It’s just midnight now and I’m in bed typing this, not wanting to lose the intensity of it all. I’m home now, having landed, and gotten a cab back to the apartment. My oldest daughter, who lives with me, stayed up late enough to give me hugs when I got home. It was both a needed reminder of the good things I have in my life, and of the good things that I’ve lost. The older I get the more nuanced my memories seem to be; nothing is all good or all bad. I love my daughter, and it’s not her fault that I sometimes see her Mom in her eyes. I’ll gladly take the good there still is, even if it means making peace with the sad.

But I can’t sleep. As tired as I am. As exhausted as the time zone change, the long flights, and the layovers have made me, I can’t fall asleep. My mind is reeling about my run in with Megan. With my Megan. I’m still pinching myself about whether it happened or not. I’m hoping that by writing it all down I can make sense of it, make peace with it, and then allow myself to find some sleep.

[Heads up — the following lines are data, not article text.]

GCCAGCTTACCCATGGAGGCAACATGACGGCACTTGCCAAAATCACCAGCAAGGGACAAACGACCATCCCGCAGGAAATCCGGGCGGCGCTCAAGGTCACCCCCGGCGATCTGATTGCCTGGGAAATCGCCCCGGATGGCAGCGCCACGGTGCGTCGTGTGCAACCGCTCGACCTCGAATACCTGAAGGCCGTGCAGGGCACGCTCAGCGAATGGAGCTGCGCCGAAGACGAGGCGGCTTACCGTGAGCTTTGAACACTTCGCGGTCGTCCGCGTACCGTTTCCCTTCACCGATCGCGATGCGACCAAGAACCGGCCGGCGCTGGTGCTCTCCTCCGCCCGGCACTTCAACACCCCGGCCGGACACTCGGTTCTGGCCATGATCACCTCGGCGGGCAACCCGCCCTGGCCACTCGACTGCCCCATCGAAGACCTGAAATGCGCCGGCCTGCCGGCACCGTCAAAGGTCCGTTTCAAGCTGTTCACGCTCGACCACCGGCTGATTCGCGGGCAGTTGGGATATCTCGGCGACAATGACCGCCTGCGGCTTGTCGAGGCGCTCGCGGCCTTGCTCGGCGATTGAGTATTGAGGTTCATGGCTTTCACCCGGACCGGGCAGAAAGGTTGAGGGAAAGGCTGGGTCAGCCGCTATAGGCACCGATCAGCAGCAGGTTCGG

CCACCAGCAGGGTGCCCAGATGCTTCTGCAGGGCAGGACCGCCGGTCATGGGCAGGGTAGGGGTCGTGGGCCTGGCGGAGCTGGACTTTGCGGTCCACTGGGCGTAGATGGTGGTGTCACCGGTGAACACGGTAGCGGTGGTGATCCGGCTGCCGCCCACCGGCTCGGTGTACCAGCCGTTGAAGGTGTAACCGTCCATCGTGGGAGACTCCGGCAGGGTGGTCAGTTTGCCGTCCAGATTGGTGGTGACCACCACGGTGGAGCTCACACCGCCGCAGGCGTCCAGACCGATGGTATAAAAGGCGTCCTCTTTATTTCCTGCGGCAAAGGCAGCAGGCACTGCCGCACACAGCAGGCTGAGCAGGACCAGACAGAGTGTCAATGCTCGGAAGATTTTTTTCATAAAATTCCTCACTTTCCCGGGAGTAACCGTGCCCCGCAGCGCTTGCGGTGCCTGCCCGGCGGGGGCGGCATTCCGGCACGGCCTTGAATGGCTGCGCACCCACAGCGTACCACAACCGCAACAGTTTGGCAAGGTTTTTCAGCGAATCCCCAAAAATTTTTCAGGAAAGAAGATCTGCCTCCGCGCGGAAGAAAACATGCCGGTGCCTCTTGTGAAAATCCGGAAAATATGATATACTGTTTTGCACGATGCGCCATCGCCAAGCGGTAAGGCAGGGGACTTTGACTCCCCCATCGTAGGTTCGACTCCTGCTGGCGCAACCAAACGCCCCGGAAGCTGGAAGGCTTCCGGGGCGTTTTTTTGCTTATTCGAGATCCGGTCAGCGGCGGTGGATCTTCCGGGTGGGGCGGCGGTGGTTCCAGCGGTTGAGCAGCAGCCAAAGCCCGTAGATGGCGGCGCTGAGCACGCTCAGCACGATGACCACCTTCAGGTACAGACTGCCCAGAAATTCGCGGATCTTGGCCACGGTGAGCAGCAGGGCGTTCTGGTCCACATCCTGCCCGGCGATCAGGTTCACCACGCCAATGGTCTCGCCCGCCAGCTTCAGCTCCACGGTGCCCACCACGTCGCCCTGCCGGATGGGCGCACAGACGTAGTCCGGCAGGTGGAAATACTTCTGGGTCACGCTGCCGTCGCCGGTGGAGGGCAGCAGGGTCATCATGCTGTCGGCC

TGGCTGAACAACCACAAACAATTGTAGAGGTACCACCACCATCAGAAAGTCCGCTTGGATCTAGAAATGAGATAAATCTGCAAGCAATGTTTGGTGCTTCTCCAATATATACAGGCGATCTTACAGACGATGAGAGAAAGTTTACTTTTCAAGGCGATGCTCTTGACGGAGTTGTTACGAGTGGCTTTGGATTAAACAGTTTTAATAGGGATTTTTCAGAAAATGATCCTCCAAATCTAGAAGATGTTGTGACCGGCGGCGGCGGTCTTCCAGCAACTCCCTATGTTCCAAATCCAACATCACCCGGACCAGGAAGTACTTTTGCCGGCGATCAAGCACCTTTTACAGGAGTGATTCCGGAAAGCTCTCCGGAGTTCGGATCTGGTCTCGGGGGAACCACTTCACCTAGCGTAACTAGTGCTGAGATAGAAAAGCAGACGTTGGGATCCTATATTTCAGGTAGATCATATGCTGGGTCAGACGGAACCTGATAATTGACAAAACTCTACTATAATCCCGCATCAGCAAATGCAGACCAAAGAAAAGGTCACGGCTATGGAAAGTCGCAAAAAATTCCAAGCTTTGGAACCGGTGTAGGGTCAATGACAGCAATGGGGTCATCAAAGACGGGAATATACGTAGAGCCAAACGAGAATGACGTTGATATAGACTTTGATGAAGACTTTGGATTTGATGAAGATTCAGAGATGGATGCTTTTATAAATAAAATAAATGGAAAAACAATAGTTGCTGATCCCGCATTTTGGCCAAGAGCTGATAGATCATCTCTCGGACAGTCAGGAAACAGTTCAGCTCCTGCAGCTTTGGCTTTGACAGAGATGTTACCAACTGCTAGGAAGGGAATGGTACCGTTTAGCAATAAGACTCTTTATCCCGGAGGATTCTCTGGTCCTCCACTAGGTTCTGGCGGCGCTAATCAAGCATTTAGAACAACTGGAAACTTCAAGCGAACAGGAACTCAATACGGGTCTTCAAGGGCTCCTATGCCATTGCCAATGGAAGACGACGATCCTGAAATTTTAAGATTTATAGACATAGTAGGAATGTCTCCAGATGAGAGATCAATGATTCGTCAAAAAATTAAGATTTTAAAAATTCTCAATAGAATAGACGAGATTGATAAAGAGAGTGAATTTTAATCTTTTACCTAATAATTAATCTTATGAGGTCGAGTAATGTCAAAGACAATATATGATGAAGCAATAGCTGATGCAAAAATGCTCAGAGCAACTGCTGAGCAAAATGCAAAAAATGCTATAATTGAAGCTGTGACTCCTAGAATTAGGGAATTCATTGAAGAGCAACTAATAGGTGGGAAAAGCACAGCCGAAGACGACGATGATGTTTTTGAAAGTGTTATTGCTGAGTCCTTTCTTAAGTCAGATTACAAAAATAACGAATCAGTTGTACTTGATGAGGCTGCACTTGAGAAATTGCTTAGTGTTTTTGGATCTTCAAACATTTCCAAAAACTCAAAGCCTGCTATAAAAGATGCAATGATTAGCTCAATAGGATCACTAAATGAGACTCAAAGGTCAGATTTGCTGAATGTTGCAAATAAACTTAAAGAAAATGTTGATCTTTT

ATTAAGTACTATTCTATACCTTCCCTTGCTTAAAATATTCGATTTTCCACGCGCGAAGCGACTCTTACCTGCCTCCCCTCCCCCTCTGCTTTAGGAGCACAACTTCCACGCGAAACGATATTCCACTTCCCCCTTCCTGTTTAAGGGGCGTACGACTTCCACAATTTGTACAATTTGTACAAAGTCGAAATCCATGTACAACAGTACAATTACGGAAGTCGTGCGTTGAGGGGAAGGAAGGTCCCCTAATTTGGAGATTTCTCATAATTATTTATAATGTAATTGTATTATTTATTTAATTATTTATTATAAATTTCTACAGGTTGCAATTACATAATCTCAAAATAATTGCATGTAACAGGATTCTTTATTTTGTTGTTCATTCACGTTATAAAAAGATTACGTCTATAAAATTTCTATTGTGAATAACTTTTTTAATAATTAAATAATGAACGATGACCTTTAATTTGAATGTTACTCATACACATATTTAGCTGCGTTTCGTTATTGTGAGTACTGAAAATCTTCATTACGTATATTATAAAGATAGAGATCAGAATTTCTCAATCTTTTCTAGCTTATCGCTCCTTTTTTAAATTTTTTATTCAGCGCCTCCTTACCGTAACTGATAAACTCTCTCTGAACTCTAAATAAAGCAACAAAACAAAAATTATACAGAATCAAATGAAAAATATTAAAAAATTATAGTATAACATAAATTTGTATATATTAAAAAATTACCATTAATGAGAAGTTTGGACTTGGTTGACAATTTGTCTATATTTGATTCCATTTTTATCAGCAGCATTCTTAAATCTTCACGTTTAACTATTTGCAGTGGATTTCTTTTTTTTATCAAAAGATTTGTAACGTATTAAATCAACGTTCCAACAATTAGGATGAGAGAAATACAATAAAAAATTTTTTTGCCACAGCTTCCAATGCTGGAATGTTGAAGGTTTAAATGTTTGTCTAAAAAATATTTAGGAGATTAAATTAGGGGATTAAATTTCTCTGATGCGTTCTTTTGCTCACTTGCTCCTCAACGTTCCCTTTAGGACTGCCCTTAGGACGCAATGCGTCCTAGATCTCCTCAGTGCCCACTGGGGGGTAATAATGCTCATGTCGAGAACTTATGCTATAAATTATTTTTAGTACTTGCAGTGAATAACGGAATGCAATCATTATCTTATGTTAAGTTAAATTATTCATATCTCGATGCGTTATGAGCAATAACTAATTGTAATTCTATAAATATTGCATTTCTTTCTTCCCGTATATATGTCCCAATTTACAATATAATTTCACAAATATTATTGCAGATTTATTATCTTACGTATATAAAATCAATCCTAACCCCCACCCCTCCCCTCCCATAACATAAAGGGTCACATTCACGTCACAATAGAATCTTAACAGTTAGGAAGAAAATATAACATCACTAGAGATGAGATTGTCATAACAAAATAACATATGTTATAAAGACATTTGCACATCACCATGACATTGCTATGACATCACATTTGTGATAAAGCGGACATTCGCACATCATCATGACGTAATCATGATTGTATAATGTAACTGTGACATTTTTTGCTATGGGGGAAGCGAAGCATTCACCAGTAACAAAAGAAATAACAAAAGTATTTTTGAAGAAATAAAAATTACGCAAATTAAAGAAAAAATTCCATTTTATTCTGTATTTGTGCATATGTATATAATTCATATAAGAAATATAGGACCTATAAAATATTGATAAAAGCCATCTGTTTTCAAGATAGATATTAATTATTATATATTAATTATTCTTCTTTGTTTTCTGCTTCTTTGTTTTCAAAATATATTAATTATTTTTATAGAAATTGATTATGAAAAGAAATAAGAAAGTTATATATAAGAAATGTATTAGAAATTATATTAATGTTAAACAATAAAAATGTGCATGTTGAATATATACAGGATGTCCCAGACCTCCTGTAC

It’s almost too fantastical to believe, and with every moment I get further from it, I wonder if it wasn’t a delusion borne of my nostalgia and exhaustion. But whether it was real or not doesn’t matter, because it doesn’t change the truth of it.

The truth is, I’ve learned that happy and sad are just moments, and that a good life is as full of such moment as possible. That not having sad means not having happy, and that I’d rather have both than neither. Megan was both a happy set of moments and some very sad moments, but I wouldn’t trade them for the world. Thank you Megan, for having been even a small part of my life, and for the smiles your memory still brings. I wish I had been a better person for you, but I don’t for a moment regret having you in my life.

Megan, if you are still stalking me on my Facebook page, if I really met you at gate C18 at the Philadelphia airport, know that I will never forget you. Know that I will no longer have nightmares about you. Thank you, for helping me decide to no longer be ashamed of my sad.

Note: this story was first shared with friends on Facebook on Aug 5th, 2015.